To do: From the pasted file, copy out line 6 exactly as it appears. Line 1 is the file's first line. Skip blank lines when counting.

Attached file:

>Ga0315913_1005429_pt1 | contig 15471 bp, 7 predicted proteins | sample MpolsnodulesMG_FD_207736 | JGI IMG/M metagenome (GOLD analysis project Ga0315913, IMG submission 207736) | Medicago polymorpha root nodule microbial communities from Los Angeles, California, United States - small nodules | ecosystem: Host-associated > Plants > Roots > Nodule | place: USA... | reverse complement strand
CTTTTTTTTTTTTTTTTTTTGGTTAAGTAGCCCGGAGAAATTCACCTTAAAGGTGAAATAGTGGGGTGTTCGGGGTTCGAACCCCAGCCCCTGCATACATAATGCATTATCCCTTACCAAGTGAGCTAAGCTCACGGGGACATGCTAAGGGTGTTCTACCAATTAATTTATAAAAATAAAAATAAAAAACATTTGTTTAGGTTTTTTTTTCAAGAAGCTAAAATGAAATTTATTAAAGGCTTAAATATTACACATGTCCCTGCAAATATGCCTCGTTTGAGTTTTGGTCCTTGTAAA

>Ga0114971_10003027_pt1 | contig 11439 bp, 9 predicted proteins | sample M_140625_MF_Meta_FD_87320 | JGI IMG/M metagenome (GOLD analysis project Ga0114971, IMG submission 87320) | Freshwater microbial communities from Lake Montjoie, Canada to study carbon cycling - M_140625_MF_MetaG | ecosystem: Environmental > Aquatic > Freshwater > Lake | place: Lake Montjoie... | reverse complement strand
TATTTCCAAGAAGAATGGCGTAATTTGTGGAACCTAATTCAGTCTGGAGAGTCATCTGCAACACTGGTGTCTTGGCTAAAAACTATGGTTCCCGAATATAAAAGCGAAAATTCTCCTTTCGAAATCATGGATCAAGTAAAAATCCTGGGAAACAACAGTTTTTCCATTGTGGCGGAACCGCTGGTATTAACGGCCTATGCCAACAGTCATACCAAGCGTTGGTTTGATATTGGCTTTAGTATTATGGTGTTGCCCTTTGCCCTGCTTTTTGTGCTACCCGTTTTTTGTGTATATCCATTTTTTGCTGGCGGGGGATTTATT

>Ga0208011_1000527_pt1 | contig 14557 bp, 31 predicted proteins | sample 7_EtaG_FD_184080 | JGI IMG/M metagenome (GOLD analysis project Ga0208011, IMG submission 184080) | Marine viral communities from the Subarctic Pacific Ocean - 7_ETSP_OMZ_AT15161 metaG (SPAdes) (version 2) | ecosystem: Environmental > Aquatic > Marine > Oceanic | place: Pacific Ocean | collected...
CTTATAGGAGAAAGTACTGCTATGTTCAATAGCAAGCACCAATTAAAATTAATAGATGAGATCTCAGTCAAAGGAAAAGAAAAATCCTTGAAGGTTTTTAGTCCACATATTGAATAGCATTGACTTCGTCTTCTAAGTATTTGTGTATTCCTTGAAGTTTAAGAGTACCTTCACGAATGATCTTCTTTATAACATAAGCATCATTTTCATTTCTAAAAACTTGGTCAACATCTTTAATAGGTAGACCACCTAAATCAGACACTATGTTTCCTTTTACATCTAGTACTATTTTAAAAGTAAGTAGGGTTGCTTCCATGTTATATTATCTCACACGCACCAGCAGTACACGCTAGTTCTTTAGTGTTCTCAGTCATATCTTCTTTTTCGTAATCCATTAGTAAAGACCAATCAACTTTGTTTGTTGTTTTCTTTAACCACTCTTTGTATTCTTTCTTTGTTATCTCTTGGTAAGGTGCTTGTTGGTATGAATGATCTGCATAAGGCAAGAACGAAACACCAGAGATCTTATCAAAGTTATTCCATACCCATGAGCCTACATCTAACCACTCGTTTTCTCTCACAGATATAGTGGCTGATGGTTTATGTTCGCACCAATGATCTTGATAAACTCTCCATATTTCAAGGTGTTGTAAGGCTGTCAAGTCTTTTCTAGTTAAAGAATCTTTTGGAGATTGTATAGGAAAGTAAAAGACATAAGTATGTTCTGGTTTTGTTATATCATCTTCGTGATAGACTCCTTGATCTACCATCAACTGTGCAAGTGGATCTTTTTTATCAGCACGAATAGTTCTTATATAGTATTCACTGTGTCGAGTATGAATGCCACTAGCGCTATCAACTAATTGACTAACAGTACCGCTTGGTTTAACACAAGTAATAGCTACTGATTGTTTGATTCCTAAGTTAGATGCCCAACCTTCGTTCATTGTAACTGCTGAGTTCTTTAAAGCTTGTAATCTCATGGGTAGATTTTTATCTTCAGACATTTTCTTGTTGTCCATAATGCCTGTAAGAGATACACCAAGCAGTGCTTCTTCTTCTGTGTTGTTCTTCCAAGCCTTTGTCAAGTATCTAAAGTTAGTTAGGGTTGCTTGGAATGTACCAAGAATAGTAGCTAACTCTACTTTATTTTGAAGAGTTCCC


CTTATAGGAGAAAGTACTGCTATGTTCAATAGCAAGCACCAATTAAAATTAATAGATGAGATCTCAGTCAAAGGAAAAGAAAAATCCTTGAAGGTTTTTAGTCCACATATTGAATAGCATTGACTTCGTCTTCTAAGTATTTGTGTATTCCTTGAAGTTTAAGAGTACCTTCACGAATGATCTTCTTTATAACATAAGCATCATTTTCATTTCTAAAAACTTGGTCAACATCTTTAATAGGTAGACCACCTAAATCAGACACTATGTTTCCTTTTACATCTAGTACTATTTTAAAAGTAAGTAGGGTTGCTTCCATGTTATATTATCTCACACGCACCAGCAGTACACGCTAGTTCTTTAGTGTTCTCAGTCATATCTTCTTTTTCGTAATCCATTAGTAAAGACCAATCAACTTTGTTTGTTGTTTTCTTTAACCACTCTTTGTATTCTTTCTTTGTTATCTCTTGGTAAGGTGCTTGTTGGTATGAATGATCTGCATAAGGCAAGAACGAAACACCAGAGATCTTATCAAAGTTATTCCATACCCATGAGCCTACATCTAACCACTCGTTTTCTCTCACAGATATAGTGGCTGATGGTTTATGTTCGCACCAATGATCTTGATAAACTCTCCATATTTCAAGGTGTTGTAAGGCTGTCAAGTCTTTTCTAGTTAAAGAATCTTTTGGAGATTGTATAGGAAAGTAAAAGACATAAGTATGTTCTGGTTTTGTTATATCATCTTCGTGATAGACTCCTTGATCTACCATCAACTGTGCAAGTGGATCTTTTTTATCAGCACGAATAGTTCTTATATAGTATTCACTGTGTCGAGTATGAATGCCACTAGCGCTATCAACTAATTGACTAACAGTACCGCTTGGTTTAACACAAGTAATAGCTACTGATTGTTTGATTCCTAAGTTAGATGCCCAACCTTCGTTCATTGTAACTGCTGAGTTCTTTAAAGCTTGTAATCTCATGGGTAGATTTTTATCTTCAGACATTTTCTTGTTGTCCATAATGCCTGTAAGAGATACACCAAGCAGTGCTTCTTCTTCTGTGTTGTTCTTCCAAGCCTTTGTCAAGTATCTAAAGTTAGTTAGGGTTGCTTGGAATGTACCAAGAATAGTAGCTAACTCTACTTTATTTTGAAGAGTTCCC